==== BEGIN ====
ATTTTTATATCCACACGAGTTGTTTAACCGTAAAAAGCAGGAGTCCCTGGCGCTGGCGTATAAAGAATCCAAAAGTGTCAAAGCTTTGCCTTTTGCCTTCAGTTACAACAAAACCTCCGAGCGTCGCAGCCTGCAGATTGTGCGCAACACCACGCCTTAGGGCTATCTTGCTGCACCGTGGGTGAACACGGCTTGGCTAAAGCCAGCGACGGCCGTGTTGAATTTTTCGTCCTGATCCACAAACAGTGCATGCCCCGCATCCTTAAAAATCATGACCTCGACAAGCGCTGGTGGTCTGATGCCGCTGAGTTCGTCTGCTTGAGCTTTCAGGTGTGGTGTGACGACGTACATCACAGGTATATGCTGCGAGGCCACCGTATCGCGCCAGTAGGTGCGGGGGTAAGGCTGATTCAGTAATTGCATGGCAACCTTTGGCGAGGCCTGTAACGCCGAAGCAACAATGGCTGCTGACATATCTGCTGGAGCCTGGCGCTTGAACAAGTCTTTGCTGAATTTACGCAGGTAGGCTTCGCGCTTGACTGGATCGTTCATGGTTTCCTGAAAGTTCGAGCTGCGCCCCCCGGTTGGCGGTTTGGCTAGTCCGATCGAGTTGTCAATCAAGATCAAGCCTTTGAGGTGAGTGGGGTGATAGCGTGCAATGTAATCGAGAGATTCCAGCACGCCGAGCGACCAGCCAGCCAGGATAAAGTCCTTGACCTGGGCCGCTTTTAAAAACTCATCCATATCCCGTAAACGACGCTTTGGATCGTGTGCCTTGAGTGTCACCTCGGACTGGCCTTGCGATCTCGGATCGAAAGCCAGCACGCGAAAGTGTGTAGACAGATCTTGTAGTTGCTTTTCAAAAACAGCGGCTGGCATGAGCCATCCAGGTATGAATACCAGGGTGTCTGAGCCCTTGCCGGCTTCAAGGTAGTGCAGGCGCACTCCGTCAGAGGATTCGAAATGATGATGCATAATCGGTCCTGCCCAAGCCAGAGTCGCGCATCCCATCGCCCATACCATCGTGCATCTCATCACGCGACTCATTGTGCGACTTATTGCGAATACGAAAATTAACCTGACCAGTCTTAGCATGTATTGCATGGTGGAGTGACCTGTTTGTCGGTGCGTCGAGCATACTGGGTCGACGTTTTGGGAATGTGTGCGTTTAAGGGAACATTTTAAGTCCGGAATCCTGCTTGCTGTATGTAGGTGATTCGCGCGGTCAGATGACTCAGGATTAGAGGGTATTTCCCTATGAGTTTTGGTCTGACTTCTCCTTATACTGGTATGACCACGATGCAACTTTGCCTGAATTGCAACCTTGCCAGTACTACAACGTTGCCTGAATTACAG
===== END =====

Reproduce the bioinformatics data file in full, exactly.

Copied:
ATTTTTATATCCACACGAGTTGTTTAACCGTAAAAAGCAGGAGTCCCTGGCGCTGGCGTATAAAGAATCCAAAAGTGTCAAAGCTTTGCCTTTTGCCTTCAGTTACAACAAAACCTCCGAGCGTCGCAGCCTGCAGATTGTGCGCAACACCACGCCTTAGGGCTATCTTGCTGCACCGTGGGTGAACACGGCTTGGCTAAAGCCAGCGACGGCCGTGTTGAATTTTTCGTCCTGATCCACAAACAGTGCATGCCCCGCATCCTTAAAAATCATGACCTCGACAAGCGCTGGTGGTCTGATGCCGCTGAGTTCGTCTGCTTGAGCTTTCAGGTGTGGTGTGACGACGTACATCACAGGTATATGCTGCGAGGCCACCGTATCGCGCCAGTAGGTGCGGGGGTAAGGCTGATTCAGTAATTGCATGGCAACCTTTGGCGAGGCCTGTAACGCCGAAGCAACAATGGCTGCTGACATATCTGCTGGAGCCTGGCGCTTGAACAAGTCTTTGCTGAATTTACGCAGGTAGGCTTCGCGCTTGACTGGATCGTTCATGGTTTCCTGAAAGTTCGAGCTGCGCCCCCCGGTTGGCGGTTTGGCTAGTCCGATCGAGTTGTCAATCAAGATCAAGCCTTTGAGGTGAGTGGGGTGATAGCGTGCAATGTAATCGAGAGATTCCAGCACGCCGAGCGACCAGCCAGCCAGGATAAAGTCCTTGACCTGGGCCGCTTTTAAAAACTCATCCATATCCCGTAAACGACGCTTTGGATCGTGTGCCTTGAGTGTCACCTCGGACTGGCCTTGCGATCTCGGATCGAAAGCCAGCACGCGAAAGTGTGTAGACAGATCTTGTAGTTGCTTTTCAAAAACAGCGGCTGGCATGAGCCATCCAGGTATGAATACCAGGGTGTCTGAGCCCTTGCCGGCTTCAAGGTAGTGCAGGCGCACTCCGTCAGAGGATTCGAAATGATGATGCATAATCGGTCCTGCCCAAGCCAGAGTCGCGCATCCCATCGCCCATACCATCGTGCATCTCATCACGCGACTCATTGTGCGACTTATTGCGAATACGAAAATTAACCTGACCAGTCTTAGCATGTATTGCATGGTGGAGTGACCTGTTTGTCGGTGCGTCGAGCATACTGGGTCGACGTTTTGGGAATGTGTGCGTTTAAGGGAACATTTTAAGTCCGGAATCCTGCTTGCTGTATGTAGGTGATTCGCGCGGTCAGATGACTCAGGATTAGAGGGTATTTCCCTATGAGTTTTGGTCTGACTTCTCCTTATACTGGTATGACCACGATGCAACTTTGCCTGAATTGCAACCTTGCCAGTACTACAACGTTGCCTGAATTACAG